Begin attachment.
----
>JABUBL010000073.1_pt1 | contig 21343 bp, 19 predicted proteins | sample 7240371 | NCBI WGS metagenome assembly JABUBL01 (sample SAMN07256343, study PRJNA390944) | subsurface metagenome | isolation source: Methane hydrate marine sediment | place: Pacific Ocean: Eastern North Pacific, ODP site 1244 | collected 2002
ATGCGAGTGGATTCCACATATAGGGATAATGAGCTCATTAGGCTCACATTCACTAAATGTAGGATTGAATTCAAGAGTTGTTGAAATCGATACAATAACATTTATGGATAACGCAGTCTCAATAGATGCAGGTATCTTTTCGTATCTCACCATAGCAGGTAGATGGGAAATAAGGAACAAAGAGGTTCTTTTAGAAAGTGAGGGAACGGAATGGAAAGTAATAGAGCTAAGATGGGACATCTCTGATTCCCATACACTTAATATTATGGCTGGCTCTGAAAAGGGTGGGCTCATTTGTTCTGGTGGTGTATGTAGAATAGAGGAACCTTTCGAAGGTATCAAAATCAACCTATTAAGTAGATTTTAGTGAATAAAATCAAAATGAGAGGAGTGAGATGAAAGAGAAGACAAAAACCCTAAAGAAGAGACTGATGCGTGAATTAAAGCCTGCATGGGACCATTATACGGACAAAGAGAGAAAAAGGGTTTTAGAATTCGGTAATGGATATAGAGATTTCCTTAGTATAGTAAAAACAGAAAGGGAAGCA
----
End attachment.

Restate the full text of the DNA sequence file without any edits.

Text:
>JABUBL010000073.1_pt1 | contig 21343 bp, 19 predicted proteins | sample 7240371 | NCBI WGS metagenome assembly JABUBL01 (sample SAMN07256343, study PRJNA390944) | subsurface metagenome | isolation source: Methane hydrate marine sediment | place: Pacific Ocean: Eastern North Pacific, ODP site 1244 | collected 2002
ATGCGAGTGGATTCCACATATAGGGATAATGAGCTCATTAGGCTCACATTCACTAAATGTAGGATTGAATTCAAGAGTTGTTGAAATCGATACAATAACATTTATGGATAACGCAGTCTCAATAGATGCAGGTATCTTTTCGTATCTCACCATAGCAGGTAGATGGGAAATAAGGAACAAAGAGGTTCTTTTAGAAAGTGAGGGAACGGAATGGAAAGTAATAGAGCTAAGATGGGACATCTCTGATTCCCATACACTTAATATTATGGCTGGCTCTGAAAAGGGTGGGCTCATTTGTTCTGGTGGTGTATGTAGAATAGAGGAACCTTTCGAAGGTATCAAAATCAACCTATTAAGTAGATTTTAGTGAATAAAATCAAAATGAGAGGAGTGAGATGAAAGAGAAGACAAAAACCCTAAAGAAGAGACTGATGCGTGAATTAAAGCCTGCATGGGACCATTATACGGACAAAGAGAGAAAAAGGGTTTTAGAATTCGGTAATGGATATAGAGATTTCCTTAGTATAGTAAAAACAGAAAGGGAAGCA